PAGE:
Earth Day Events:
Families are invited to enjoy Earth Day & Rain Forest fun at the Children’s Museum from 10 AM to 3 PM with a special musical performance by Green Planet at 11 a.m. In addition, there will be a Rainforest Environment, Rainstick craft, Butterfly Ring craft, Bug-oploy Game, and an opportunity to explore outside for local bugs.Visit http://childrensmuseumnj.org/ or https://www.facebook.com/ChildrensMuseumofNJ/ for more info.
Nice day and want to go somewhere?
Nasty day and want to get out of the house?
Check out Events -- Free Family Fun NJ, Hillsborough Macaroni Kid and other Events listings in the “Useful Links for Families” on the right hand side our our blog. More area events below.
Upcoming Programs @ theBridgewater Library
NOTE: There are no story times, toddler times, baby times or pajama times this week. All resume in May.
Check out these Other Upcoming Area Events:
Welcome to Rutgers Day, with expanded activities in Camden, New Brunswick, and Newark.
This spring, we’re rolling out the scarlet carpet and inviting New Jersey residents and beyond to experience hands-on learning activities in the sciences, arts, and humanities; enjoy performances by musicians and dancers; see exhibitions and demonstrations hosted by accomplished professors and students!
Saturday, April 29 - Union County
Dust off your superhero costume and unite with other caped crusaders at Liberty Hall! Participate in a variety of fun activities to test your superhuman powers, make a craft and snack on super delicious treats! Don't forget your camera; Captain America &
Supergirl will make an appearance! Recommended for ages 5 - 10.
Program Time: 1 p.m. to 3 p.m.
Program Fee: $25.00 per child & one adult; additional adults $5.00; $20.00 for museum members. Reservations required by April 22; To purchase tickets visit our website or call 908-527-0400.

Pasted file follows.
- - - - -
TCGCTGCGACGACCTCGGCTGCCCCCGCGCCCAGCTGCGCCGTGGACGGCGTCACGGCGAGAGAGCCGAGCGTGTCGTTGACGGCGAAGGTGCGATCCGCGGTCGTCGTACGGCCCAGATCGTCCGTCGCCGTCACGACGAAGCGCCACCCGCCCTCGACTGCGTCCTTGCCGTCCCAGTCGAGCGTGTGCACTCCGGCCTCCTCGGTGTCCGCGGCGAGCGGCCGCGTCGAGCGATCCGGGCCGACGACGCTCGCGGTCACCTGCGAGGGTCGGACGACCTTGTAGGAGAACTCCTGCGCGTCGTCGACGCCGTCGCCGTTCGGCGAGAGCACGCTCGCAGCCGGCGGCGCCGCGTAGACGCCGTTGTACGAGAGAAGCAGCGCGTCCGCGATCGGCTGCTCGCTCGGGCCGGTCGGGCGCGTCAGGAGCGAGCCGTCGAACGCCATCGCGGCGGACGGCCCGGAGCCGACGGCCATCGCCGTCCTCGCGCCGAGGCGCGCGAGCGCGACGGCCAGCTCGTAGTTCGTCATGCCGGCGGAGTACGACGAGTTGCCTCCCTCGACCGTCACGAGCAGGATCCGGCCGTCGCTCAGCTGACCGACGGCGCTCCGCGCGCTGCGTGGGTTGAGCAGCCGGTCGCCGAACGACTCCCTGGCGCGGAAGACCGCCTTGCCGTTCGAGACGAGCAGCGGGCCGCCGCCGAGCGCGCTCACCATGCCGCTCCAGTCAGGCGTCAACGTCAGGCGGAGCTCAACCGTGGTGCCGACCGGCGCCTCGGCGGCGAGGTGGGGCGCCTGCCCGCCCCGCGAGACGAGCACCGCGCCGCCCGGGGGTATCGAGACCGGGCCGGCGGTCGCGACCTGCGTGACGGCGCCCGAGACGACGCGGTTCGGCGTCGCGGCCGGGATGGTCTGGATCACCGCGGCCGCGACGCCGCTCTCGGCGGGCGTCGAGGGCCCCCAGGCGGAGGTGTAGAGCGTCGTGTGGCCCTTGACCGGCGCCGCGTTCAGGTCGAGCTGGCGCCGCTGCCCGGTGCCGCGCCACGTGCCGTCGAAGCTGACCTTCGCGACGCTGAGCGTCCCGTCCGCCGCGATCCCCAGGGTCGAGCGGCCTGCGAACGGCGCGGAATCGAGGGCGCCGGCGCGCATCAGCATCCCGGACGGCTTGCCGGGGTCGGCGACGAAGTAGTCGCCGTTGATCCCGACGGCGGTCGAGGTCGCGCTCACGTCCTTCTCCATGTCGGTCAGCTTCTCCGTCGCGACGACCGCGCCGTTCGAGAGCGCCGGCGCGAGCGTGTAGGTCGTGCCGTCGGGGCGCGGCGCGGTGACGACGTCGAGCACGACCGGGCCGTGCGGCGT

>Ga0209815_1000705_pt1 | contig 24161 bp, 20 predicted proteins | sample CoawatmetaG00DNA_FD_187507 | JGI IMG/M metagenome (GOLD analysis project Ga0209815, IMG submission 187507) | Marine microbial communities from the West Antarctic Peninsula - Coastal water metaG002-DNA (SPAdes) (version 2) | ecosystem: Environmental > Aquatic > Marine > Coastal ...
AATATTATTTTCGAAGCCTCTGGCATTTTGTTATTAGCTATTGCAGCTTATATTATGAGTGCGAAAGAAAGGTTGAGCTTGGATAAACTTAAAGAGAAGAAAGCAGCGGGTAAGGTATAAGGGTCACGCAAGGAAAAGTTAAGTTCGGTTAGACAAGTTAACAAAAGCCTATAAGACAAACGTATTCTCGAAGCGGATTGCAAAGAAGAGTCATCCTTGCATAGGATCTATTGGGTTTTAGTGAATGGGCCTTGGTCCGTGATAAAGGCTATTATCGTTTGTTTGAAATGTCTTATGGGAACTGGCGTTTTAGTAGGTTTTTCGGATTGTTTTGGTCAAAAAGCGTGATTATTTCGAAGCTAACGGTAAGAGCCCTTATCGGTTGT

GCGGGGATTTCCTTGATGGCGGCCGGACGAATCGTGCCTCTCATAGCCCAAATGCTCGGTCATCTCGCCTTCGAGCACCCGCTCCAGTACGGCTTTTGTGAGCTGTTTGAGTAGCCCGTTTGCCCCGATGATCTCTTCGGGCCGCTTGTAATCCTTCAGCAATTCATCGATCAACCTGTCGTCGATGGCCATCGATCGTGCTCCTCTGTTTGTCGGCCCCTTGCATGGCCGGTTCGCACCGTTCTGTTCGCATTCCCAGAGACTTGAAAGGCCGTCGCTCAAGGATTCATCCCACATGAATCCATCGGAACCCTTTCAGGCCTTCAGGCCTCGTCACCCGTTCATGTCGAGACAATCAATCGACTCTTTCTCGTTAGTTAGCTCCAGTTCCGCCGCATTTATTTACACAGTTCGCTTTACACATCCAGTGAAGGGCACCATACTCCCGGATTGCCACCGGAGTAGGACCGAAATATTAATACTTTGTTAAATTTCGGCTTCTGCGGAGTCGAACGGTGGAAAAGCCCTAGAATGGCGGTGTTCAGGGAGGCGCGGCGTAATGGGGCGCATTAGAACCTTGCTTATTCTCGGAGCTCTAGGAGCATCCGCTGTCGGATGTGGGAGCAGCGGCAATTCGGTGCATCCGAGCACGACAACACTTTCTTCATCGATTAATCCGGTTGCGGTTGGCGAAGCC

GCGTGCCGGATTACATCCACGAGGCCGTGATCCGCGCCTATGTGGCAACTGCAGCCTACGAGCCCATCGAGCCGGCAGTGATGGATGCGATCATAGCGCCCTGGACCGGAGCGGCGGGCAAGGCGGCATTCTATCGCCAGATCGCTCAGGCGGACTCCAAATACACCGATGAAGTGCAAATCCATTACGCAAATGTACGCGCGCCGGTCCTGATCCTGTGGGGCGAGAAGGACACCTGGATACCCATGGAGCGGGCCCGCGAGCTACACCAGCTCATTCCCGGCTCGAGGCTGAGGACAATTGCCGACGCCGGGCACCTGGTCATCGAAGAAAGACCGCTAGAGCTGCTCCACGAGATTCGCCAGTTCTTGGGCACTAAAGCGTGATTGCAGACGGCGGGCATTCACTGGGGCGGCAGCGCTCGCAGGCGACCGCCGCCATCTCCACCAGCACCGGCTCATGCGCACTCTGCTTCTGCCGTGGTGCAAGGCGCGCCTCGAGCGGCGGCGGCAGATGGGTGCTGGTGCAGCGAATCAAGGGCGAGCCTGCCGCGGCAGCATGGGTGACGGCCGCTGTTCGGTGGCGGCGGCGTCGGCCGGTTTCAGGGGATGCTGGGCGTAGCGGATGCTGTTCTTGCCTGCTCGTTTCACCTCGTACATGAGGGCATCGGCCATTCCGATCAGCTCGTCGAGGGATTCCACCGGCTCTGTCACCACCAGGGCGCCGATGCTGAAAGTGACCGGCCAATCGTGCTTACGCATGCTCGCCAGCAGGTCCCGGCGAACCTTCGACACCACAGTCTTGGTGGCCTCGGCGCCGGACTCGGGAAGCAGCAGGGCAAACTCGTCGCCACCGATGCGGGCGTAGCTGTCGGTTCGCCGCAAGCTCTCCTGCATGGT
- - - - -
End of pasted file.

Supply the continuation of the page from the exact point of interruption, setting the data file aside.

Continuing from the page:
Liberty Hall Museum is located at 1003 Morris Ave, Union, NJ 07083. Visit www.kean.edu/libertyhall for more information.
WHERE: Hunterdon Art Museum, 7 Lower Center Street, Clinton
Enroll your child in a spring class at the Museum and watch his or her talents blossom under the guidance of our staff of professional artists and teachers. This spring we're offering something to appeal to all imaginations and interests. Sign up today.
Here are a few highlights:
LEGO® Robotics (starts Monday, April 24): Imagination and innovation come together when you learn how to build, customize, and control a unique LEGO® NXT robot. Discover how to program a robot to perform different operations. Taught by Joe Agabiti. For ages 8 to 12. Register
Art From Around the World (starts Monday, April 24): Join us as we travel from continent to continent learning about different cultures of the world through art. We will explore artistic traditions with projects including drawing, printmaking, painting, and sculpture. Taught by Rion Hoffmann. For ages 5 to 7. Register
Intro to Fashion: Design Your Own Collection (Starts Tuesday, April 25): Kids can learn the basics of how to design a clothing collection from inspiration to final sketch for production of garments. Students will learn how to draw the fashion figure and clothing, fabric and trim selection, how to measure clothing, create a pattern and create an inspiration board. Taught by Leah Cahill. For ages 10 to 15. Register
Comics, Manga, Animé (starts Friday, April 28): POW! WHAM! BAP! This action-packed comics class covers everything from Daredevil to Dragon Ball Z.
Dreamcatcher Jr. is a 3-week summer theatre camp at Oakes Centre in Summit, NJ.
WHEN: July 10 to 28, Monday - Friday, 9am to 3 pm
We have combined the best of our conservatory, where students build skills and study with theatre professionals in a variety of subjects, with our beloved Dreamcatcher Junior program, where the students create and perform their own play. Read more
"The Dreamcatcher program continues to be one of the most positive experiences she engages in. She feels fully herself when she is there and the life skills she has learned in the program continually enhance her interactions out in the world."—Barbara Powers
WHERE: Dreamcatcher Repertory Theatre, Oakes Center, 120 Morris Avenue, Summit, NJ 07901
Tickets: 800-838-3006 | Info: 908-514-9654